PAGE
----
(click on pictures to enlarge)

(Congress for the New Urbanism)
H3 Studio: The Confluence Master Plan: A Conservation, Heritage, and Recreation Corridor, St. Louis, Missouri

(Congress for the New Urbanism)
Skidmore, Owings & Merrill: Development Plan for Sectors A & D, Beirut, Lebanon

(Congress for the New Urbanism)
Goody, Clancy & Associates: Initiative for a 20/20 Vision for Concord, New Hampshire

(Congress for the New Urbanism)
Weinstein Copeland Architects: Holly Park Redevelopment Phase I, Seattle, Washington

(Congress for the New Urbanism)
Skidmore, Owings & Merrill: Stateway Gardens Redevelopment Plan, Chicago

(Congress for the New Urbanism)
RTKL Associates: Addison Circle, Addison, Texas

(Congress for the New Urbanism)
Solomon E.T.C. Architecture and Urban Design: Hayward Downtown Plan & Cannery Area, Hayward, California

(Congress for the New Urbanism)
Moore Ruble Yudell Architects & Planners: University of Washington Tacoma Master Plan, Tacoma, Washington

(Congress for the New Urbanism)
Goody, Clancy & Associates: Riverview HOPE VI Housing, Cleveland, Ohio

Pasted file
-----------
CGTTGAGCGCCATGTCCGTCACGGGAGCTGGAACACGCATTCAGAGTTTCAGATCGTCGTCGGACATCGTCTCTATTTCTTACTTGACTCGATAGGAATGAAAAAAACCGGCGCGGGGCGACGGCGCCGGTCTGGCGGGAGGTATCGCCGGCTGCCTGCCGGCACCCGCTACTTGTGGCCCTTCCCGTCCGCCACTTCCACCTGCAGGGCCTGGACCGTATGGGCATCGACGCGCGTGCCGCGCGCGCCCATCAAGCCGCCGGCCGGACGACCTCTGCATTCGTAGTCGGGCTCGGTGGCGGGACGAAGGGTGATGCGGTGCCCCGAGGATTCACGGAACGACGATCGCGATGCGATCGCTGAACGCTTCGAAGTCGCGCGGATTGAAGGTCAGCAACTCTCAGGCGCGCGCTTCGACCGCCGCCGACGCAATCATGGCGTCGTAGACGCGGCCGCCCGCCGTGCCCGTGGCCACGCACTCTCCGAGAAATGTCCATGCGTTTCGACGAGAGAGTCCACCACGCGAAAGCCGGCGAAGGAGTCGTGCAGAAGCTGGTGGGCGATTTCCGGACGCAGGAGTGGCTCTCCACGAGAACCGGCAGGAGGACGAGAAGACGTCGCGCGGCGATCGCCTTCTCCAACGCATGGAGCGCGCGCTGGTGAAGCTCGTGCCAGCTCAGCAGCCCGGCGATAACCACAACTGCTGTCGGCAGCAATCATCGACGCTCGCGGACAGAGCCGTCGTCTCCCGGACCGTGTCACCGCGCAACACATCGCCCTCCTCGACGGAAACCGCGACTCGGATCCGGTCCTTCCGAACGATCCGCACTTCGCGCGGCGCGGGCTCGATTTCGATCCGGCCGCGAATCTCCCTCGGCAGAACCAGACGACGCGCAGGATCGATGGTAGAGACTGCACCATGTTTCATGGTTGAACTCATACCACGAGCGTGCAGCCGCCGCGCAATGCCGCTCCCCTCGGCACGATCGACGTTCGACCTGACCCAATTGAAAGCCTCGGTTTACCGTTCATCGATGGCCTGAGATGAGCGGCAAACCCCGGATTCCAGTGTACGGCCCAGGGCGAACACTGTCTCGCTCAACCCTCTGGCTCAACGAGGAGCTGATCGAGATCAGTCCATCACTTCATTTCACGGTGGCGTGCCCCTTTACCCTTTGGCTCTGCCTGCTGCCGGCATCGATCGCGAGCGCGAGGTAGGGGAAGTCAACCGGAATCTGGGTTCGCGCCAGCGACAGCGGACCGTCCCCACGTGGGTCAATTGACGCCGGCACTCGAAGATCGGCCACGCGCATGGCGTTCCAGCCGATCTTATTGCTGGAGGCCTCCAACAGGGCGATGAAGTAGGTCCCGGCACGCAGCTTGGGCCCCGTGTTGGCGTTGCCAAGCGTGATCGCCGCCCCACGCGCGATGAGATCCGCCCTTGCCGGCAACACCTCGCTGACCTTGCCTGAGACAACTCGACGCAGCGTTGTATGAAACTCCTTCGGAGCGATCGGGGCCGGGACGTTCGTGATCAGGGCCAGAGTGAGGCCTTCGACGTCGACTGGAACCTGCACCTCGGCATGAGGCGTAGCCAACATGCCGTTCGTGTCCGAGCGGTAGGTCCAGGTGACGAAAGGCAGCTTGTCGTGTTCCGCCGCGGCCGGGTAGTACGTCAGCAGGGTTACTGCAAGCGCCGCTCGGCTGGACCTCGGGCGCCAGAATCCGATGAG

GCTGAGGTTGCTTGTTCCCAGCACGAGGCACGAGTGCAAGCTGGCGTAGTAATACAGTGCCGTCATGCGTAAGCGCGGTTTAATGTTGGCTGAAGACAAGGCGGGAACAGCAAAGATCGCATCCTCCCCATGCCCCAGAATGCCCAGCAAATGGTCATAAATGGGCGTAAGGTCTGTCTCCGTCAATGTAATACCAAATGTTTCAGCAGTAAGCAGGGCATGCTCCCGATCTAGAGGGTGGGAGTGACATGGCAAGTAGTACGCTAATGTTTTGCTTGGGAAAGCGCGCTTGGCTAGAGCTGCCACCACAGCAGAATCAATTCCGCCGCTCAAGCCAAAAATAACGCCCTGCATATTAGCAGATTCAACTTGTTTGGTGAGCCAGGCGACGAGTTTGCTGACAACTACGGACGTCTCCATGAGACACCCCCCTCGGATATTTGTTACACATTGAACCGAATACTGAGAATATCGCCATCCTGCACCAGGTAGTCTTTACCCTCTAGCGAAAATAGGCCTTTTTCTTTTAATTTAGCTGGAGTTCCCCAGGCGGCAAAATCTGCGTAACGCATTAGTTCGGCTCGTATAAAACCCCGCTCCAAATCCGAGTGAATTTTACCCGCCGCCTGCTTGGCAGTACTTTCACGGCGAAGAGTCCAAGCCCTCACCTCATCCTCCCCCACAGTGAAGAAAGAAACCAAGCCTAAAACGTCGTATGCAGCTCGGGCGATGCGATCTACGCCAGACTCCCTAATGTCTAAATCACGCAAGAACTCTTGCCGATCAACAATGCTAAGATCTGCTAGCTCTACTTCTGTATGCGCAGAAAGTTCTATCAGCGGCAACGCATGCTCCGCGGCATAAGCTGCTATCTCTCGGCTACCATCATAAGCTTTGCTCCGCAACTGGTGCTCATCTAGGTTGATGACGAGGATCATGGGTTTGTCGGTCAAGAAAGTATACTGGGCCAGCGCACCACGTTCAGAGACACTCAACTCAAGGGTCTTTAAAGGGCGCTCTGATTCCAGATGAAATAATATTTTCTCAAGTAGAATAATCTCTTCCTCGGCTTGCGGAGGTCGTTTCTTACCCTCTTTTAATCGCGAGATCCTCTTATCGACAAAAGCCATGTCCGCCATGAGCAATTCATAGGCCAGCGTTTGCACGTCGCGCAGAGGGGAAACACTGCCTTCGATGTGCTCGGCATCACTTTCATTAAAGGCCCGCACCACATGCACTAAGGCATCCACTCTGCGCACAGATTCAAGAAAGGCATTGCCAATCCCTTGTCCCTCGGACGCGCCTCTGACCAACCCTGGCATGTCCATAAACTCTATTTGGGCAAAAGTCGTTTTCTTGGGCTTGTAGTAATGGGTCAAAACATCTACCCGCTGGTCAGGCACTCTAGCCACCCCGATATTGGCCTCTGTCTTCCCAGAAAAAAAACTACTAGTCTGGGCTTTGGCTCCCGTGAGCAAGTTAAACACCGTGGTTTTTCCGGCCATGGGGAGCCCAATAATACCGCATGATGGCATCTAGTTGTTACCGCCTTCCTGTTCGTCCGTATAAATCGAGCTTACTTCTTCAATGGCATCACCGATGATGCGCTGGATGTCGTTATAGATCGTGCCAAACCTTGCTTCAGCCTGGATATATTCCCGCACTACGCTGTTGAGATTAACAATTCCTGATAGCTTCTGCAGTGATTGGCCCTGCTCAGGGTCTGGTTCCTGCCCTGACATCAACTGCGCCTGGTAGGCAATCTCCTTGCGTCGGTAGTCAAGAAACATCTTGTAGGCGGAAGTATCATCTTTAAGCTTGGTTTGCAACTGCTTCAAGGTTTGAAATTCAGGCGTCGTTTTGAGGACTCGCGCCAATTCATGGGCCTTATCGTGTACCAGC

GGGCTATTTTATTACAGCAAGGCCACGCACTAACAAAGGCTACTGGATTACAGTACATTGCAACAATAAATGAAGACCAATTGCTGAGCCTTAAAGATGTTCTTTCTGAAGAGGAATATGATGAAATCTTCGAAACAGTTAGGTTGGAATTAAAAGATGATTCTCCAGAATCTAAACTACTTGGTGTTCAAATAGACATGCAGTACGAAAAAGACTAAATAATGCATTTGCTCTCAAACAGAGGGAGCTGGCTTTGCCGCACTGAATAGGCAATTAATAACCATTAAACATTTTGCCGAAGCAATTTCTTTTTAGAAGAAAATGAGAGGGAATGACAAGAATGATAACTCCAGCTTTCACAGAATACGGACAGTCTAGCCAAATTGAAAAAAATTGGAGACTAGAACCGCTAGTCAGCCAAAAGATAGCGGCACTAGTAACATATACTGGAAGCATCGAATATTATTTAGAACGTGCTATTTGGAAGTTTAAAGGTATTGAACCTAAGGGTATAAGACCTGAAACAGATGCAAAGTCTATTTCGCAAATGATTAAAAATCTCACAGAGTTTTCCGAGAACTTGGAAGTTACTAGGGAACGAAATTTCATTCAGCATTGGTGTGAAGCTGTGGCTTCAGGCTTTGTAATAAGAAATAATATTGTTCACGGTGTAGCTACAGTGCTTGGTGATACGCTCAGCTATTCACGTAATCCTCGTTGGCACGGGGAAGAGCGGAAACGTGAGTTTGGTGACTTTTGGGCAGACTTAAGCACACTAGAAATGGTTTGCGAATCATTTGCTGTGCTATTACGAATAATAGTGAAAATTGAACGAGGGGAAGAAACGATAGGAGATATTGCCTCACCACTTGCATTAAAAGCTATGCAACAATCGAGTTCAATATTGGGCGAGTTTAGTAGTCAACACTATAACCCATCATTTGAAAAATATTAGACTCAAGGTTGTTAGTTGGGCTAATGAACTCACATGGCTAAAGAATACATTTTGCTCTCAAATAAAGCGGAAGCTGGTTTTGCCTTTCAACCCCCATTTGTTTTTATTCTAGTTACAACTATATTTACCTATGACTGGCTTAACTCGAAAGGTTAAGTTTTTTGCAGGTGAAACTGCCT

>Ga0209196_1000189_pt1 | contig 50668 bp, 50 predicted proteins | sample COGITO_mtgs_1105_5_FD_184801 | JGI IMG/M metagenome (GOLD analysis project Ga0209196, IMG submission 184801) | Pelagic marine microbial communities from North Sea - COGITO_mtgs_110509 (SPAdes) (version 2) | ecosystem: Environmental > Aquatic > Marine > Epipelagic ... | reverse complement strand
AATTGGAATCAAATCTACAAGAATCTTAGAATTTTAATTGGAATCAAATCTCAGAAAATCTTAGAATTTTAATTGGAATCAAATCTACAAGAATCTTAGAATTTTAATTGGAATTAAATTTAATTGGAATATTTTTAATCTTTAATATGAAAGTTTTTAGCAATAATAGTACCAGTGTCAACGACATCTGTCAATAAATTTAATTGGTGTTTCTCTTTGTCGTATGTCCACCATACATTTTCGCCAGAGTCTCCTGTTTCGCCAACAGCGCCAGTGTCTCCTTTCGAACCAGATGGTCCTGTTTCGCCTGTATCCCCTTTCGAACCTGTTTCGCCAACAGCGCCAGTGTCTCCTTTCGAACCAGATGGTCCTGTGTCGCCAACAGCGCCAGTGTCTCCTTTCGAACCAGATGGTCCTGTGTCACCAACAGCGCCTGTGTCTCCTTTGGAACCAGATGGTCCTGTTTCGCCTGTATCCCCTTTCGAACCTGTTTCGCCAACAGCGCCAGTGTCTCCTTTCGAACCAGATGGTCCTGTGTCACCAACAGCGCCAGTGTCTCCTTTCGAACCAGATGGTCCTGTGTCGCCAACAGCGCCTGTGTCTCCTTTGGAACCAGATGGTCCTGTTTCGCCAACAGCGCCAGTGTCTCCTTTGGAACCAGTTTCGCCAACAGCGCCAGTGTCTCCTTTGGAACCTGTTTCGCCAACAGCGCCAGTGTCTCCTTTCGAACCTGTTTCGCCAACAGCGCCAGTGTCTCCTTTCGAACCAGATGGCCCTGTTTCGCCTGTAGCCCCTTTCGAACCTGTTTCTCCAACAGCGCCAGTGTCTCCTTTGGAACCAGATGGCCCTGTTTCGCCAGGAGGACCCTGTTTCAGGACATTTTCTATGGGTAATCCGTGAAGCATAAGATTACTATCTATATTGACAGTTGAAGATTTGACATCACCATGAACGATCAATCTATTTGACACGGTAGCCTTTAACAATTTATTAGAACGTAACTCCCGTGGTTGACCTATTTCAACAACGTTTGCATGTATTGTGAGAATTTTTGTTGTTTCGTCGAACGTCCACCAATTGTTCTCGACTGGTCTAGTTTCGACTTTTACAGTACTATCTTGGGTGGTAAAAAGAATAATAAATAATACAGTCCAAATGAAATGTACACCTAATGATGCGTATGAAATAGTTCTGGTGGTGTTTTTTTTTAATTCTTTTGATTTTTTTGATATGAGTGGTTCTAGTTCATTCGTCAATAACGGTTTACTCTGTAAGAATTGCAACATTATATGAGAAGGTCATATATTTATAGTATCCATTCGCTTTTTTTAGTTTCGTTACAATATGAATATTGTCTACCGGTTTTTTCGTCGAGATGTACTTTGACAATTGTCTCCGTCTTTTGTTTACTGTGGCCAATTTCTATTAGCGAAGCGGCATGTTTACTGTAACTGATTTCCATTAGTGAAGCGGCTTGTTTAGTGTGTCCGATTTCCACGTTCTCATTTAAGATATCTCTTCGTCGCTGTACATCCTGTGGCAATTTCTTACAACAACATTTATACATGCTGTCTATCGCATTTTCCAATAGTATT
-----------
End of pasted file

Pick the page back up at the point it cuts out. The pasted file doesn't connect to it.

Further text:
(Congress for the New Urbanism)
Federal Realty Investment Trust: Bethesda Row, Bethesda, Maryland

(Congress for the New Urbanism)
Gary Edward Handel + Associates Architects: Millennium Place, Boston

(Congress for the New Urbanism)
William Rawn Associates, Architects: Northeastern University West Campus Residence Halls, Boston

(Congress for the New Urbanism)
Sorg & Associates: Howard University Le Droit Park Revitalization Initiative, Washington, DC

(Congress for the New Urbanism)
Michael Haverland Architect/Yale Urban Design Workshop: Timothy Dwight Elementary School Addition, New Haven, Connecticut

(Congress for the New Urbanism)
Solomon E. T. C. Architecture and Urban Design: 101 San Fernando, San Jose, California

(Congress for the New Urbanism)
Moule & Polyzoides Architects & Urbanists: Seven Fountains, West Hollywood, California

(Congress for the New Urbanism)
Richard Cook & Associates Architects: Chelsea Grande, New York City

2002 ArchNewsNow.com